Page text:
Wednesday, December 02, 2015

ISIS Promise of Statehood Falling Far Short, Ex-Residents Say

DEC. 1, 2015

SANLIURFA, Turkey — After the Syrian government stopped paying him, a technician who had spent two decades pumping the country’s oil received an enticing offer: do the same work for the jihadists of the Islamic State — starting at three times the salary.

He was soon helping to fill tanker trucks with crude oil to fund the Islamic State. But frequent executions of those suspected of spying and deadly airstrikes by government jets made life hard, and he grew angry that the country’s resources were financing the jihadists while schools and hospitals were being shut down.

“We thought they wanted to get rid of the regime, but they turned out to be thieves,” the technician said after fleeing to this city in southern Turkey.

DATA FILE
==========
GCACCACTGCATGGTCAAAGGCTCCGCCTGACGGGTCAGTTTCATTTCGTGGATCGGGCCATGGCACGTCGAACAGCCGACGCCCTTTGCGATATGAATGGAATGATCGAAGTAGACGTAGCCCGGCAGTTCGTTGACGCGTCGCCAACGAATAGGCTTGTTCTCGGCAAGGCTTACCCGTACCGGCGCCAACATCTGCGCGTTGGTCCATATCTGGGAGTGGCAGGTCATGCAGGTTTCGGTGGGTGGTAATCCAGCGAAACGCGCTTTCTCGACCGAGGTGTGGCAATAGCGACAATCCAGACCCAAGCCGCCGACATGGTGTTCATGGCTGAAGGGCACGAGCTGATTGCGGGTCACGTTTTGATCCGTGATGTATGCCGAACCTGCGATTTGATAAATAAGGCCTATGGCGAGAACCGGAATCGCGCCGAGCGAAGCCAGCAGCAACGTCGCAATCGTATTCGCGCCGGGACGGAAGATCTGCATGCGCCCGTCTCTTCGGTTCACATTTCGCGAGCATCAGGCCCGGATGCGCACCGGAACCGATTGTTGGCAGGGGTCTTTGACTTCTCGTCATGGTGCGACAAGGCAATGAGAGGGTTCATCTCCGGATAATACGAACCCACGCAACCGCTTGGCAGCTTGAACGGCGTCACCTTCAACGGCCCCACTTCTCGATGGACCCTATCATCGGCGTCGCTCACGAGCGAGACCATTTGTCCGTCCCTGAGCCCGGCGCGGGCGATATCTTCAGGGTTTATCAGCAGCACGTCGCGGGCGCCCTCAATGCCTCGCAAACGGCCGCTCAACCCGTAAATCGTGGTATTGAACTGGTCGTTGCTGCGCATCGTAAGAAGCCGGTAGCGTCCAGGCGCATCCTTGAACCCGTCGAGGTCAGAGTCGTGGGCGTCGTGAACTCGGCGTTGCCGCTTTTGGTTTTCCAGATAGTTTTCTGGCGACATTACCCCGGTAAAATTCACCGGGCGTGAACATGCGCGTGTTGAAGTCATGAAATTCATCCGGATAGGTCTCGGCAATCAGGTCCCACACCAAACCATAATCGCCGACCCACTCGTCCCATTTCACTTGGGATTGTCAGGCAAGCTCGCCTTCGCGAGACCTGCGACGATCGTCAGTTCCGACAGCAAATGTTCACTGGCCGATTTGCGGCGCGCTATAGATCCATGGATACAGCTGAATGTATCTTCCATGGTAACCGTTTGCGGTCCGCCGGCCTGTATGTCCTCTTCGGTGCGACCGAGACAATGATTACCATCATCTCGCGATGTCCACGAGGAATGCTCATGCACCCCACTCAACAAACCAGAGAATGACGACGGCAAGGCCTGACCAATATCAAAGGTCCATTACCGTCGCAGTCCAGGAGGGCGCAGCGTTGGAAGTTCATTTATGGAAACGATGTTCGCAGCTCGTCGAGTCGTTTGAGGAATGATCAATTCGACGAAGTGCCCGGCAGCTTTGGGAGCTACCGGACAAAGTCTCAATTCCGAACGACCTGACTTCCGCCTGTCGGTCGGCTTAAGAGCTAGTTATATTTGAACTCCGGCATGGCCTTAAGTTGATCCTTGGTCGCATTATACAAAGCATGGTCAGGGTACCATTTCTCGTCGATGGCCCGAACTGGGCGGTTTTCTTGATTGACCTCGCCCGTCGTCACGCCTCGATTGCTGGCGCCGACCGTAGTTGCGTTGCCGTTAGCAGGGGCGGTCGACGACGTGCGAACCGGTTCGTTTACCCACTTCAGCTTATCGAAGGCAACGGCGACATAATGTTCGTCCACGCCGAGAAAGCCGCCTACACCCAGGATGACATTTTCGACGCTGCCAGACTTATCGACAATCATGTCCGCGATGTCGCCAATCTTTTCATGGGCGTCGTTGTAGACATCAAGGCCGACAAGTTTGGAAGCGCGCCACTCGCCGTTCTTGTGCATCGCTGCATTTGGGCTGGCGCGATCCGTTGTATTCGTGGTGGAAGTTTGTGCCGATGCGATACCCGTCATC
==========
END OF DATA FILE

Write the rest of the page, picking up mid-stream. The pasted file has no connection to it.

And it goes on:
The Islamic State claims to be more than a militant group, selling itself as a government for the world’s Muslims that provides a range of services in the territory it controls.

But that statehood project is now in distress, perhaps more so than at any other time since the Islamic State began seizing territory in Iraq and Syria, according to a range of interviews with people who have recently fled. Under pressure from airstrikes by several countries, and new ground offensives by Kurdish and Shiite militias, the jihadists are beginning to show the strain.

(More here.)


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